http://www.telegraph.co.uk/news/worldne ... rooms.html
The landmark judgment could force a Europe-wide review of the use of religious symbols in state-run schools.
A panel of seven judges in Strasbourg said the display of Christian crosses, which is common but not mandatory in Italian schools, violated the principle of secular education and might be "disturbing" for children from other faiths.
It upheld a complaint filed by Soile Lautsi, a Finnish woman with Italian citizenship, who complained that her children had to attend a state school in northern Italy which had crucifixes in every classroom.
The court awarded her 5,000 euros (£4,470) in "moral damages", which will have to be paid by the Italian government.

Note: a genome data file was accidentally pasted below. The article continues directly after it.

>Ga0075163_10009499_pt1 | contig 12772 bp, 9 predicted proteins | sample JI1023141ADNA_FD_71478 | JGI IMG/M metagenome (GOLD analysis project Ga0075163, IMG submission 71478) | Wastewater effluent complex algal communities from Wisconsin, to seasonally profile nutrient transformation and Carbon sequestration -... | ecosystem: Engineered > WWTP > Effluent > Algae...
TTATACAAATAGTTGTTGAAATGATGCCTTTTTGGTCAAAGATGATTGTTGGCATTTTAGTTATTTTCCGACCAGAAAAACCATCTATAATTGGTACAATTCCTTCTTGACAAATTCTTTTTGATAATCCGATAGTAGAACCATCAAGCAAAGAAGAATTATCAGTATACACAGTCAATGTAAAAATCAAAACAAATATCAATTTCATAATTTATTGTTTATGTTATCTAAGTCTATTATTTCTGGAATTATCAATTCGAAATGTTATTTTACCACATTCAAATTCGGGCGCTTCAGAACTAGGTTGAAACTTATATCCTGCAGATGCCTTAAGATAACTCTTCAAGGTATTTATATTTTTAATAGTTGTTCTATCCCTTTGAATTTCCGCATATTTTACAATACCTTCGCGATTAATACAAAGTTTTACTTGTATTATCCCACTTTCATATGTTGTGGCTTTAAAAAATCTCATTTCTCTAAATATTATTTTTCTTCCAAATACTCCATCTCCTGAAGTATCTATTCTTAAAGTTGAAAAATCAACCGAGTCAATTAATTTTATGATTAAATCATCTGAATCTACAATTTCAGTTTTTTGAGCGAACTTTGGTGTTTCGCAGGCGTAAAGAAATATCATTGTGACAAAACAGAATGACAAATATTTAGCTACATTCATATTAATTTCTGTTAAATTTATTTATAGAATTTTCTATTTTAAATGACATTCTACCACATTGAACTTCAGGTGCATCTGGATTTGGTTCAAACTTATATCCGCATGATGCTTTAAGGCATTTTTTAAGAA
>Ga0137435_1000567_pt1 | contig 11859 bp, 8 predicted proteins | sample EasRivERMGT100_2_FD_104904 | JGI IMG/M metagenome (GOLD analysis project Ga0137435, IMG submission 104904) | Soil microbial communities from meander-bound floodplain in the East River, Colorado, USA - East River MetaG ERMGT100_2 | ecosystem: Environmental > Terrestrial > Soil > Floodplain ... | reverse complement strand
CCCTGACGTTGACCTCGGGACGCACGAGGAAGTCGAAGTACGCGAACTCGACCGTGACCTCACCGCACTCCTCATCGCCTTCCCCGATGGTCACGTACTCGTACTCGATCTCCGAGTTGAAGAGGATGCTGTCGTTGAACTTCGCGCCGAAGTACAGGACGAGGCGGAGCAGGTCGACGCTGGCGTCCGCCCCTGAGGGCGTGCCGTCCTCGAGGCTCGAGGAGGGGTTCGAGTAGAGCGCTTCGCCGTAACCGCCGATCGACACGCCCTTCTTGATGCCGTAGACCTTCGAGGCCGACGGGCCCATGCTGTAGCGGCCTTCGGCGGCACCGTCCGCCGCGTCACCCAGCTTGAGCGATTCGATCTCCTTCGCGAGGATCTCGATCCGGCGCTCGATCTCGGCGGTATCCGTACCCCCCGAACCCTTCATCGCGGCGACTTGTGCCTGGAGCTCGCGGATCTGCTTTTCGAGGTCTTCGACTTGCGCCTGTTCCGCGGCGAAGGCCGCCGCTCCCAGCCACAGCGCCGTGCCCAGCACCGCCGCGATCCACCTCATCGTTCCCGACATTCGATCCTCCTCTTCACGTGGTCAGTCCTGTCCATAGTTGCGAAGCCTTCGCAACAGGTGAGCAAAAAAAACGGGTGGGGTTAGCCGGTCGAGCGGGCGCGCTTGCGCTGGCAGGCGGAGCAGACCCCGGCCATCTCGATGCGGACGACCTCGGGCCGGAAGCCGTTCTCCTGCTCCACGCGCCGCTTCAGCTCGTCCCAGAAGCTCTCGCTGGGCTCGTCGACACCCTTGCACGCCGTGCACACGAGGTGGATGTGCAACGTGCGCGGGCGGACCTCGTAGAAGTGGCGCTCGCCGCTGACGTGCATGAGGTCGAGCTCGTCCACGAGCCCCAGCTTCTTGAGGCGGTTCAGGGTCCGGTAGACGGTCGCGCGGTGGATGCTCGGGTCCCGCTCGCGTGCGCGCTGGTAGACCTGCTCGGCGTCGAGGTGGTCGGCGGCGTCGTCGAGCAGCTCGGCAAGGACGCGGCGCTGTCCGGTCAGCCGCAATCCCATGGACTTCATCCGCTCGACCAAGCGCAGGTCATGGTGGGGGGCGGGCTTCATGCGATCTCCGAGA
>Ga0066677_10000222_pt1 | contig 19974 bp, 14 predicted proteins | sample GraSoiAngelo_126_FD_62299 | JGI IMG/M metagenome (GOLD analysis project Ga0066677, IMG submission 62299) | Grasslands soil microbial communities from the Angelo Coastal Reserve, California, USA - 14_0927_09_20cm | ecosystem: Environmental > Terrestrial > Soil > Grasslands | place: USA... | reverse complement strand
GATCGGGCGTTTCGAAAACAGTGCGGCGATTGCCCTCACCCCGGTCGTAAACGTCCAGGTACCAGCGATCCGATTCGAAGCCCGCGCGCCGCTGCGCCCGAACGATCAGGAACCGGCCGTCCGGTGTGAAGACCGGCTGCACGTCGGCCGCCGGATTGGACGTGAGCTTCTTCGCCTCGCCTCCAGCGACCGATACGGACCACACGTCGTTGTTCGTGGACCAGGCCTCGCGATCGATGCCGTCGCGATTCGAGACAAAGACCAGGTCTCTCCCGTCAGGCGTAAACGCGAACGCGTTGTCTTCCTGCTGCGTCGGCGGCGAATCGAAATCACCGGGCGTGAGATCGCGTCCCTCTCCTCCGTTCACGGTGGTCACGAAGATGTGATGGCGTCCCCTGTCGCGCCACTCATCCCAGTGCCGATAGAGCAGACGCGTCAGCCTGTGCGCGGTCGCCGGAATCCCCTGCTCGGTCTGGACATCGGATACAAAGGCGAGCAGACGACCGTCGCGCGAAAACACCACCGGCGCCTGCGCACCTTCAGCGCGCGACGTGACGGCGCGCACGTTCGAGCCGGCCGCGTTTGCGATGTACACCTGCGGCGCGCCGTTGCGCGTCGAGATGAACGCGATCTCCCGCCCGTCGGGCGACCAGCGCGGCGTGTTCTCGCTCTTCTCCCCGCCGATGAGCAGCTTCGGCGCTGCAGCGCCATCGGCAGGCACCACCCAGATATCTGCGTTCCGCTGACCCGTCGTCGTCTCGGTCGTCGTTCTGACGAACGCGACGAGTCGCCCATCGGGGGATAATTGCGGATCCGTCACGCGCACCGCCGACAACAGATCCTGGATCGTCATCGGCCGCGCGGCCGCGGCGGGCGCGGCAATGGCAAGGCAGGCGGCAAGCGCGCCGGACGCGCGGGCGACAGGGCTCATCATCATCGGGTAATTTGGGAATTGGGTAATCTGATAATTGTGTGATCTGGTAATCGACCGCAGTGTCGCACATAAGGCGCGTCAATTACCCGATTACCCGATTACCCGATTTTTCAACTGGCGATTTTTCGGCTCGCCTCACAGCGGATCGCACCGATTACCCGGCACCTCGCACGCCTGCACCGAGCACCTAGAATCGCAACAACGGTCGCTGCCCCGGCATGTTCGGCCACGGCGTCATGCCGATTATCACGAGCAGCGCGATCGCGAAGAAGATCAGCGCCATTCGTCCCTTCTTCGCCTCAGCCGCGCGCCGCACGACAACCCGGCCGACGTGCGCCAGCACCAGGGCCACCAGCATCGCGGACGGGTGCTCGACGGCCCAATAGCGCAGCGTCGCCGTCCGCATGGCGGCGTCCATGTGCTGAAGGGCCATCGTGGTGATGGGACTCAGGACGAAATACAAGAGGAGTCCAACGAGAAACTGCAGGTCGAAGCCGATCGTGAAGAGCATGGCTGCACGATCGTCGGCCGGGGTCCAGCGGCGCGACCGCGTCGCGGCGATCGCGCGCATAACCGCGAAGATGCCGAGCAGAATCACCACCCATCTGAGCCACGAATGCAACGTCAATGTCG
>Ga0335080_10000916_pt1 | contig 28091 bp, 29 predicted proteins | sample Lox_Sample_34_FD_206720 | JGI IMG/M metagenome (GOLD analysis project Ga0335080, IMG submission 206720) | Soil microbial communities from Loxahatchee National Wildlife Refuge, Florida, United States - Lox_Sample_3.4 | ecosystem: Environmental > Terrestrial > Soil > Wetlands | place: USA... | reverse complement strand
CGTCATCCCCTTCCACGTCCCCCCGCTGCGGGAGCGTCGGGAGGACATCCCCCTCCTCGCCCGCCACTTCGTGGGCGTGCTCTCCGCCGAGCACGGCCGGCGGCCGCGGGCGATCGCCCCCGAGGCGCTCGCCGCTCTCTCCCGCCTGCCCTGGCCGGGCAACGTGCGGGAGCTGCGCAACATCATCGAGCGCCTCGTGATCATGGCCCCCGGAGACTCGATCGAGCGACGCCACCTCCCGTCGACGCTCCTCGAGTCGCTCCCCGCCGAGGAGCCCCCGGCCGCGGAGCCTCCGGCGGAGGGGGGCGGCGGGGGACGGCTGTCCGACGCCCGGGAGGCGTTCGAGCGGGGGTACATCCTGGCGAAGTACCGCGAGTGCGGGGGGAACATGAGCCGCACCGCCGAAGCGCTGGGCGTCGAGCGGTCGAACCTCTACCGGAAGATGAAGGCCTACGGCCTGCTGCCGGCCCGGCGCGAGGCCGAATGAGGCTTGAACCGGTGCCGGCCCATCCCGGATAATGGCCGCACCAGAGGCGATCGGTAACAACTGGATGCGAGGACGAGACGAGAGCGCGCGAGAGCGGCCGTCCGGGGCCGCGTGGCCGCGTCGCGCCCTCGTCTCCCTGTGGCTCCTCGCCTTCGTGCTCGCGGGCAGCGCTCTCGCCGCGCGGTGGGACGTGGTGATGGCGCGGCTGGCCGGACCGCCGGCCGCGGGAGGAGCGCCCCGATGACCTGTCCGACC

It stopped short of ordering authorities to remove crucifixes from all state-run schools and the long-term implications of the ruling were unclear.
"The presence of the crucifix could be ... disturbing for pupils who practised other religions or were atheists, particularly if they belonged to religious minorities," the court said in its ruling.
The judgment sparked anger in predominantly Catholic Italy, with ministers from Silvio Berlusconi's conservative government saying the crucifix was an integral part of national culture and identity.
A member of the governing People of Freedom party, Antonio Mazzocchi, said that Europe was in danger of forgetting its Christian heritage.
The agriculture minister, Luca Zaia, a member of the anti-immigrant Northern League, a key ally in Mr Berlusconi's bloc, called the judgment "shameful".
The foreign minister, Franco Frattini, said it was an attack on Italy's Christian identity and that the government would appeal the decision.
"At a time when we're trying to bring religions closer together, this is a blow to Christianity," he said.
The head of the Italian bishops' intercultural dialogue commission, Monsignor Vincenzo Paglia, said the court's decision was "irresponsible".